Kitimat LNG project will include natural gas liquefaction, LNG storage and marine on-loading facilities. Natural gas will be delivered via a pipeline lateral of approximately 14 kilometres from the Pacific Trail Pipelines(PTP), which will connect to the existing Spectra Energy Westcoast Pipeline system. The proximity of Kitimat LNG to the existing natural gas transmission infrastructure is one of the advantages of this project and ensures supply is readily accessible to the facility.

Kitimat LNG is conducting a front-end engineering and design (FEED) and when concluded, the partners will make a final investment decision on whether to proceed with the project. Main construction is expected to commence following that decision. The FEED study will explore the feasibility and timing of constructing a second LNG train. The projected date of operation is 2018.

LNG Canada

While there are a number of LNG projects proposed for the Kitimat area, LNG Canada is at the other end of the LNG spectrum: LNG Canada is unique because it’s co-ventured by four oil and LNG giants that have extensive experience in production, import and export facilities, and shipping, and because three of the partners are themselves importers of LNG. Partnering on the project are Royal Dutch Shell, Korea Gas, Mitsubishi, and PetroChina.

Shell helped pioneer the LNG sector and today has nine LNG facilities in operation in seven countries, with three new projects under construction; KOGAS is the sole provider of LNG imports for Korea; Mitsubishi is responsible for 57% of Japan’s LNG imports and is participating in nine global LNG projects; and PetroChina is China’s largest oil and gas producer and supplier.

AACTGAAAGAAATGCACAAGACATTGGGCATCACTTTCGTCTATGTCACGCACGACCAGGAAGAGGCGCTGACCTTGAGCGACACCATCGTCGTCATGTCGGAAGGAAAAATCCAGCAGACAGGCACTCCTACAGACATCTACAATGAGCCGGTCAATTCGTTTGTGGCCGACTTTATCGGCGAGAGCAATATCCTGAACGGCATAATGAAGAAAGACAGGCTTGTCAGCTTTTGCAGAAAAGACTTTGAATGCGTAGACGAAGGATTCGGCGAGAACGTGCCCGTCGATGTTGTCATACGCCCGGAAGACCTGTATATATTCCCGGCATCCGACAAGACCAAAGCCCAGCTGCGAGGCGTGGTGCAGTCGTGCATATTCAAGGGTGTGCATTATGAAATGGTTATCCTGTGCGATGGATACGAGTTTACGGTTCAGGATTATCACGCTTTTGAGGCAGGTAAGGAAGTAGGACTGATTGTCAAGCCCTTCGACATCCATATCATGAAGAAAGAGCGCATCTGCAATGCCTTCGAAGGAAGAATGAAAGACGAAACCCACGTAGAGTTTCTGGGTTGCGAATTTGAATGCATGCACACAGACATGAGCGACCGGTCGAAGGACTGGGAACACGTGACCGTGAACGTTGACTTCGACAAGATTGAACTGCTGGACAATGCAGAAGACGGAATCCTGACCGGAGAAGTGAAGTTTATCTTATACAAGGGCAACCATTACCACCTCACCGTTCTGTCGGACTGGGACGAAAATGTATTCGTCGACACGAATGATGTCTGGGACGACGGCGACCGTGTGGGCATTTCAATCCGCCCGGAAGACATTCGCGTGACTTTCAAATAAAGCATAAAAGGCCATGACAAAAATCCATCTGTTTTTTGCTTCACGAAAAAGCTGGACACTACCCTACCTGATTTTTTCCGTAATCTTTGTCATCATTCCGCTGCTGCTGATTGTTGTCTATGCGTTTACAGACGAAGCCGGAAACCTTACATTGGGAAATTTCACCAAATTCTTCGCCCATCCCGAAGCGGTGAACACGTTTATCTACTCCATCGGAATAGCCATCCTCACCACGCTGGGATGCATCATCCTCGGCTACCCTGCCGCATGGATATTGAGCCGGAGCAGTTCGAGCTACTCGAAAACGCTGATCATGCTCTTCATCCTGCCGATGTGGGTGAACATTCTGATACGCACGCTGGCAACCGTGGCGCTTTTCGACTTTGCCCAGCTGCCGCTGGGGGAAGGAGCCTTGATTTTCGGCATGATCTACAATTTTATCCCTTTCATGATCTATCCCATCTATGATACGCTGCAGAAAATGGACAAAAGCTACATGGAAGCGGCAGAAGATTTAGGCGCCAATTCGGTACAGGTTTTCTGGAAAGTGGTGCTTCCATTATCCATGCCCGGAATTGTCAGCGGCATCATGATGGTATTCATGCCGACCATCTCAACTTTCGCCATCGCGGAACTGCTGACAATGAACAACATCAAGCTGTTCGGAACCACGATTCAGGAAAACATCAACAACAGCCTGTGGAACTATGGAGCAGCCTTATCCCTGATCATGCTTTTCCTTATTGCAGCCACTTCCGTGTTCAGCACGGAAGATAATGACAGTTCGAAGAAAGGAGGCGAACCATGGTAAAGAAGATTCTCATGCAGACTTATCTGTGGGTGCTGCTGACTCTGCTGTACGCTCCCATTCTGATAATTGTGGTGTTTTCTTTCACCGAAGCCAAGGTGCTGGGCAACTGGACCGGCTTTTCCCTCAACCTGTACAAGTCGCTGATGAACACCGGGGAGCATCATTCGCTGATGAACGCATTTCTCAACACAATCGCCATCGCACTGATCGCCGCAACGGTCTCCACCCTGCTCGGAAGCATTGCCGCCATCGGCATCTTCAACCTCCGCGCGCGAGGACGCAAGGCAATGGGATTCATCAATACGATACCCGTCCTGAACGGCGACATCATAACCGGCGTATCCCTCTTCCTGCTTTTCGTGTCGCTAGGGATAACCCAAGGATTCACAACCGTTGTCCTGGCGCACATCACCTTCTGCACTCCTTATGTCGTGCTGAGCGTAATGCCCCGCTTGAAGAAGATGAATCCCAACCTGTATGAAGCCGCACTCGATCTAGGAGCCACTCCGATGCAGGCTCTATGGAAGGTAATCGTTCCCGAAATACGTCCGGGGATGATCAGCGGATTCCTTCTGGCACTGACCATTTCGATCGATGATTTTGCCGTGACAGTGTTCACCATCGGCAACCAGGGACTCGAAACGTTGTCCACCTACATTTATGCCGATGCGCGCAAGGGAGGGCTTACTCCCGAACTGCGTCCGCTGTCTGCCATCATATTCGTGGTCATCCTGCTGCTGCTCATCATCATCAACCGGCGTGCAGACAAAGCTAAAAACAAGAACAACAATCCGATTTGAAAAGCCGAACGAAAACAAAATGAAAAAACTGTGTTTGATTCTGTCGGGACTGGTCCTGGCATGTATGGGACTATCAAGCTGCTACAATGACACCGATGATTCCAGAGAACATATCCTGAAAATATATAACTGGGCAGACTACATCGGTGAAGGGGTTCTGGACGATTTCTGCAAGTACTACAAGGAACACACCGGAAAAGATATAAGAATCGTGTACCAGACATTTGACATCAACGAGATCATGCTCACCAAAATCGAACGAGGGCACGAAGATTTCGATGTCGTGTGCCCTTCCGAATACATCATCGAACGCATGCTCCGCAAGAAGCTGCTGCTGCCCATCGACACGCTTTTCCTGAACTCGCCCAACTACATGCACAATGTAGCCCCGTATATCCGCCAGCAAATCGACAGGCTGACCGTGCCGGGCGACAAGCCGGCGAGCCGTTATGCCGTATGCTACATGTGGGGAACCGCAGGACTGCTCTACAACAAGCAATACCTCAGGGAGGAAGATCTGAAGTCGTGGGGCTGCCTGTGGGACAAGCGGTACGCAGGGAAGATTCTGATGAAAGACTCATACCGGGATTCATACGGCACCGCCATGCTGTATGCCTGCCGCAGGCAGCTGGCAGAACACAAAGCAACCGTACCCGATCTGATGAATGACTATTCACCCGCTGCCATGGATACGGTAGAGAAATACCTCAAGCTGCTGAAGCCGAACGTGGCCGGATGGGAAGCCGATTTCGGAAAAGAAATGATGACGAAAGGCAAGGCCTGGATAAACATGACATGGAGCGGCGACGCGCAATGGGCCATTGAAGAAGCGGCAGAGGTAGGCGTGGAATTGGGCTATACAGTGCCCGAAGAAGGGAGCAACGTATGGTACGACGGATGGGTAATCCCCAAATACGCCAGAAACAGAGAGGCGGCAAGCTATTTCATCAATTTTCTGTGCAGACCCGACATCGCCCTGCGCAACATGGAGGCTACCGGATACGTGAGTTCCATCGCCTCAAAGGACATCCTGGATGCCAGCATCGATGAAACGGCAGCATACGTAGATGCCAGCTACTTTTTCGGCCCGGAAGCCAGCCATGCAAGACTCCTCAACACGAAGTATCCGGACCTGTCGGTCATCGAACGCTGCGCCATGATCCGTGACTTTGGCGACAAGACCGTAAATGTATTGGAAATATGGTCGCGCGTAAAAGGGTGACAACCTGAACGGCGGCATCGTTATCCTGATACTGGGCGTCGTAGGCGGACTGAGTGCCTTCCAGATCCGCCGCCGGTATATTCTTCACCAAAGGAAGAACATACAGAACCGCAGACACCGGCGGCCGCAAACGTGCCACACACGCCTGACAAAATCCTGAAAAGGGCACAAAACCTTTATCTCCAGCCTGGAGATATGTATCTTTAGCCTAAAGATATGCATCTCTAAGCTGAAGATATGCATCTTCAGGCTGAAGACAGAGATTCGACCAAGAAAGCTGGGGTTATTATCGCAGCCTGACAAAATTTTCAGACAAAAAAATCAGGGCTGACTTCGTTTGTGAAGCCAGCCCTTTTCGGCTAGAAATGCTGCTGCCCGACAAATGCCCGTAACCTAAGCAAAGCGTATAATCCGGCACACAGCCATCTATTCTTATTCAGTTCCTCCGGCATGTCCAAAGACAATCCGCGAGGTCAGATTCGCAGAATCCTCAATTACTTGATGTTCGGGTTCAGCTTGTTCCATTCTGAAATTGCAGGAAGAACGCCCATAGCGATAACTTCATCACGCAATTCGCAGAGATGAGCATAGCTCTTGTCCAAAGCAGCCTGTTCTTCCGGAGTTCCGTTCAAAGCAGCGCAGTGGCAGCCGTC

The partners are proposing to build a liquefied natural gas (LNG) export terminal in Kitimat, British Columbia. The facility will be constructed and consist of LNG liquefaction and storage facilities, marine terminal facilities, an interconnecting cryogenic LNG transfer pipeline and supporting facilities/infrastructure. LNG Canada’s LNG facility will have the capacity of 12 million tonnes per annum (mtpa) or 2.0 billion cubic feet/day. LNG Canada has selected TransCanada Corporation to build, design, own and operate Coastal GasLink’s 700 kilometer pipeline that will connect northern BC natural gas from the shale fields to the export facility near Kitimat. LNG Canada has submitted a Project Description to BC and Federal Governments. The assessment process usually takes about two years. The partners’ decision to move the project into development could be taken around the middle of the decade, with start up around the end of the decade, pending regulatory approvals and investment decisions.

Pacific Northwest LNG

The Pacific NorthWest LNG project lead by Progress Energy Canada Ltd. (owned by PETRONAS) focus on the creation of a liquefied natural gas (LNG) export facility. Petronas is Malaysia’s state oil firm and plans to spend $35 billion to develop shale gas assets in Canada and build a liquefied natural gas (LNG) export terminal linking the country to energy hungry Asian markets, company officials said. The export facility would be stationed on Lelu Island within the District of Port Edward on land that is administered by the Port of Prince Rupert.